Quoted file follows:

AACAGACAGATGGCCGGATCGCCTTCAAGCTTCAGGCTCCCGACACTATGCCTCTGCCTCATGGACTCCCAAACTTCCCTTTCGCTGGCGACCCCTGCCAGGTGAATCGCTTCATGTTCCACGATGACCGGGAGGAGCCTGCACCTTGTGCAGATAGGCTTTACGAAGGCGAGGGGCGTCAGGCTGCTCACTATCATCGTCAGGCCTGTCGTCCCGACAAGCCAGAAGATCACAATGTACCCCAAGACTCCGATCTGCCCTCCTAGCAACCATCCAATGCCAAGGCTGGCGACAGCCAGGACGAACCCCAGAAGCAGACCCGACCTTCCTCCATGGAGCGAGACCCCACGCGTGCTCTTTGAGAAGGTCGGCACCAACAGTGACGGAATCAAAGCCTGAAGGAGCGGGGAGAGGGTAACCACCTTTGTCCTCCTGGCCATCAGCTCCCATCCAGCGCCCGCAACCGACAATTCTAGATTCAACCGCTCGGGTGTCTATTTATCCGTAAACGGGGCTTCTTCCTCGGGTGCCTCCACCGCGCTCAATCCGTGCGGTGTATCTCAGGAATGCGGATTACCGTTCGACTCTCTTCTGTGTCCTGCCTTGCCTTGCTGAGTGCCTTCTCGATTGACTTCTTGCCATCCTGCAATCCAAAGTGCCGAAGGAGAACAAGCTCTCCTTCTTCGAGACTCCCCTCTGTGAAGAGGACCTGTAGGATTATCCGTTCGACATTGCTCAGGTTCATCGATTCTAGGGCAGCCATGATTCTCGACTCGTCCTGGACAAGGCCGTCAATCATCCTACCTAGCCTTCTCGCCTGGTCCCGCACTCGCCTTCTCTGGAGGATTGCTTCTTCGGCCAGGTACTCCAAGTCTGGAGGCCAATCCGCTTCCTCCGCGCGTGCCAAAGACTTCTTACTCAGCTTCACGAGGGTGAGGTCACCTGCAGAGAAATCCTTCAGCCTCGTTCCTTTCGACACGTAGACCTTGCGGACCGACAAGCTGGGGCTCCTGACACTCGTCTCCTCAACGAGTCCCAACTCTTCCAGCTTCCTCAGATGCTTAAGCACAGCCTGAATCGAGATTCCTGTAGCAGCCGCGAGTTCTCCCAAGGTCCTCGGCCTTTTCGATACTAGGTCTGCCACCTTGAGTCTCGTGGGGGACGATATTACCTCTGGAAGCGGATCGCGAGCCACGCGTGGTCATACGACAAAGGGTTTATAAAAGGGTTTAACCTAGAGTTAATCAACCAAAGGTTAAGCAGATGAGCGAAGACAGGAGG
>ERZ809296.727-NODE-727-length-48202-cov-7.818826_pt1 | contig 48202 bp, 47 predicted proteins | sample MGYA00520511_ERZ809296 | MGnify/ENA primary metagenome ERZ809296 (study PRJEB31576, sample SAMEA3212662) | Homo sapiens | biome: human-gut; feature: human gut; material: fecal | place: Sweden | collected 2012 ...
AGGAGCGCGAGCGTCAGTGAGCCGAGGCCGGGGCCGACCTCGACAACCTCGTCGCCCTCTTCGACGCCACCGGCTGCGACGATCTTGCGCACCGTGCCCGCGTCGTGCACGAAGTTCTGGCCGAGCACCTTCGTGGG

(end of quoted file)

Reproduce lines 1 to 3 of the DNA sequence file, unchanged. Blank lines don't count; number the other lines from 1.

AACAGACAGATGGCCGGATCGCCTTCAAGCTTCAGGCTCCCGACACTATGCCTCTGCCTCATGGACTCCCAAACTTCCCTTTCGCTGGCGACCCCTGCCAGGTGAATCGCTTCATGTTCCACGATGACCGGGAGGAGCCTGCACCTTGTGCAGATAGGCTTTACGAAGGCGAGGGGCGTCAGGCTGCTCACTATCATCGTCAGGCCTGTCGTCCCGACAAGCCAGAAGATCACAATGTACCCCAAGACTCCGATCTGCCCTCCTAGCAACCATCCAATGCCAAGGCTGGCGACAGCCAGGACGAACCCCAGAAGCAGACCCGACCTTCCTCCATGGAGCGAGACCCCACGCGTGCTCTTTGAGAAGGTCGGCACCAACAGTGACGGAATCAAAGCCTGAAGGAGCGGGGAGAGGGTAACCACCTTTGTCCTCCTGGCCATCAGCTCCCATCCAGCGCCCGCAACCGACAATTCTAGATTCAACCGCTCGGGTGTCTATTTATCCGTAAACGGGGCTTCTTCCTCGGGTGCCTCCACCGCGCTCAATCCGTGCGGTGTATCTCAGGAATGCGGATTACCGTTCGACTCTCTTCTGTGTCCTGCCTTGCCTTGCTGAGTGCCTTCTCGATTGACTTCTTGCCATCCTGCAATCCAAAGTGCCGAAGGAGAACAAGCTCTCCTTCTTCGAGACTCCCCTCTGTGAAGAGGACCTGTAGGATTATCCGTTCGACATTGCTCAGGTTCATCGATTCTAGGGCAGCCATGATTCTCGACTCGTCCTGGACAAGGCCGTCAATCATCCTACCTAGCCTTCTCGCCTGGTCCCGCACTCGCCTTCTCTGGAGGATTGCTTCTTCGGCCAGGTACTCCAAGTCTGGAGGCCAATCCGCTTCCTCCGCGCGTGCCAAAGACTTCTTACTCAGCTTCACGAGGGTGAGGTCACCTGCAGAGAAATCCTTCAGCCTCGTTCCTTTCGACACGTAGACCTTGCGGACCGACAAGCTGGGGCTCCTGACACTCGTCTCCTCAACGAGTCCCAACTCTTCCAGCTTCCTCAGATGCTTAAGCACAGCCTGAATCGAGATTCCTGTAGCAGCCGCGAGTTCTCCCAAGGTCCTCGGCCTTTTCGATACTAGGTCTGCCACCTTGAGTCTCGTGGGGGACGATATTACCTCTGGAAGCGGATCGCGAGCCACGCGTGGTCATACGACAAAGGGTTTATAAAAGGGTTTAACCTAGAGTTAATCAACCAAAGGTTAAGCAGATGAGCGAAGACAGGAGG
>ERZ809296.727-NODE-727-length-48202-cov-7.818826_pt1 | contig 48202 bp, 47 predicted proteins | sample MGYA00520511_ERZ809296 | MGnify/ENA primary metagenome ERZ809296 (study PRJEB31576, sample SAMEA3212662) | Homo sapiens | biome: human-gut; feature: human gut; material: fecal | place: Sweden | collected 2012 ...
AGGAGCGCGAGCGTCAGTGAGCCGAGGCCGGGGCCGACCTCGACAACCTCGTCGCCCTCTTCGACGCCACCGGCTGCGACGATCTTGCGCACCGTGCCCGCGTCGTGCACGAAGTTCTGGCCGAGCACCTTCGTGGG